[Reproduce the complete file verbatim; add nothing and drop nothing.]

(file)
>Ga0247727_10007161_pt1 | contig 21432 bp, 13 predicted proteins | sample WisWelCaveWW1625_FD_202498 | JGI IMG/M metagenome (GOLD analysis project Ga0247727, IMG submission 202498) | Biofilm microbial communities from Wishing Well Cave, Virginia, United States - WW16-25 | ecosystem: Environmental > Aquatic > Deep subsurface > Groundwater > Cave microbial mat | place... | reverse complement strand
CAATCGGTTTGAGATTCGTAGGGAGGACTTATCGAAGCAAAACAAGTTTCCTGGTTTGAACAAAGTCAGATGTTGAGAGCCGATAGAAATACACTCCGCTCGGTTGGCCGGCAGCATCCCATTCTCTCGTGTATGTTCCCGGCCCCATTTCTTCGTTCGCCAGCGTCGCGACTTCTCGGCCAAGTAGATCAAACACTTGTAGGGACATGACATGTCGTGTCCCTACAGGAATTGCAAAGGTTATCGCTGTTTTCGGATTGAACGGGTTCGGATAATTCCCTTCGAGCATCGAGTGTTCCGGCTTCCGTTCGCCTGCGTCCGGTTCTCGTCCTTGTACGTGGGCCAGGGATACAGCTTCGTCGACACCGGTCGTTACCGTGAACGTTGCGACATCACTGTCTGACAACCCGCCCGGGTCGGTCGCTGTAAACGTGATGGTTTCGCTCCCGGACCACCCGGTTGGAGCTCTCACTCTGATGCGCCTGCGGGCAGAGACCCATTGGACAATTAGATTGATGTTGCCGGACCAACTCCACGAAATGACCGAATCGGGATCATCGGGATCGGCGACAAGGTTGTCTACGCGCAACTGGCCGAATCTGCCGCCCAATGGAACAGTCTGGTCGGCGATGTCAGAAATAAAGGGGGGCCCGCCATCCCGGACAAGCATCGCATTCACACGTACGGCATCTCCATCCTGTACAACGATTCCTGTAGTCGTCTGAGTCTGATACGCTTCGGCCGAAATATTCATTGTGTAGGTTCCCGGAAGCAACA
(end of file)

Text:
>Ga0247727_10007161_pt1 | contig 21432 bp, 13 predicted proteins | sample WisWelCaveWW1625_FD_202498 | JGI IMG/M metagenome (GOLD analysis project Ga0247727, IMG submission 202498) | Biofilm microbial communities from Wishing Well Cave, Virginia, United States - WW16-25 | ecosystem: Environmental > Aquatic > Deep subsurface > Groundwater > Cave microbial mat | place... | reverse complement strand
CAATCGGTTTGAGATTCGTAGGGAGGACTTATCGAAGCAAAACAAGTTTCCTGGTTTGAACAAAGTCAGATGTTGAGAGCCGATAGAAATACACTCCGCTCGGTTGGCCGGCAGCATCCCATTCTCTCGTGTATGTTCCCGGCCCCATTTCTTCGTTCGCCAGCGTCGCGACTTCTCGGCCAAGTAGATCAAACACTTGTAGGGACATGACATGTCGTGTCCCTACAGGAATTGCAAAGGTTATCGCTGTTTTCGGATTGAACGGGTTCGGATAATTCCCTTCGAGCATCGAGTGTTCCGGCTTCCGTTCGCCTGCGTCCGGTTCTCGTCCTTGTACGTGGGCCAGGGATACAGCTTCGTCGACACCGGTCGTTACCGTGAACGTTGCGACATCACTGTCTGACAACCCGCCCGGGTCGGTCGCTGTAAACGTGATGGTTTCGCTCCCGGACCACCCGGTTGGAGCTCTCACTCTGATGCGCCTGCGGGCAGAGACCCATTGGACAATTAGATTGATGTTGCCGGACCAACTCCACGAAATGACCGAATCGGGATCATCGGGATCGGCGACAAGGTTGTCTACGCGCAACTGGCCGAATCTGCCGCCCAATGGAACAGTCTGGTCGGCGATGTCAGAAATAAAGGGGGGCCCGCCATCCCGGACAAGCATCGCATTCACACGTACGGCATCTCCATCCTGTACAACGATTCCTGTAGTCGTCTGAGTCTGATACGCTTCGGCCGAAATATTCATTGTGTAGGTTCCCGGAAGCAACA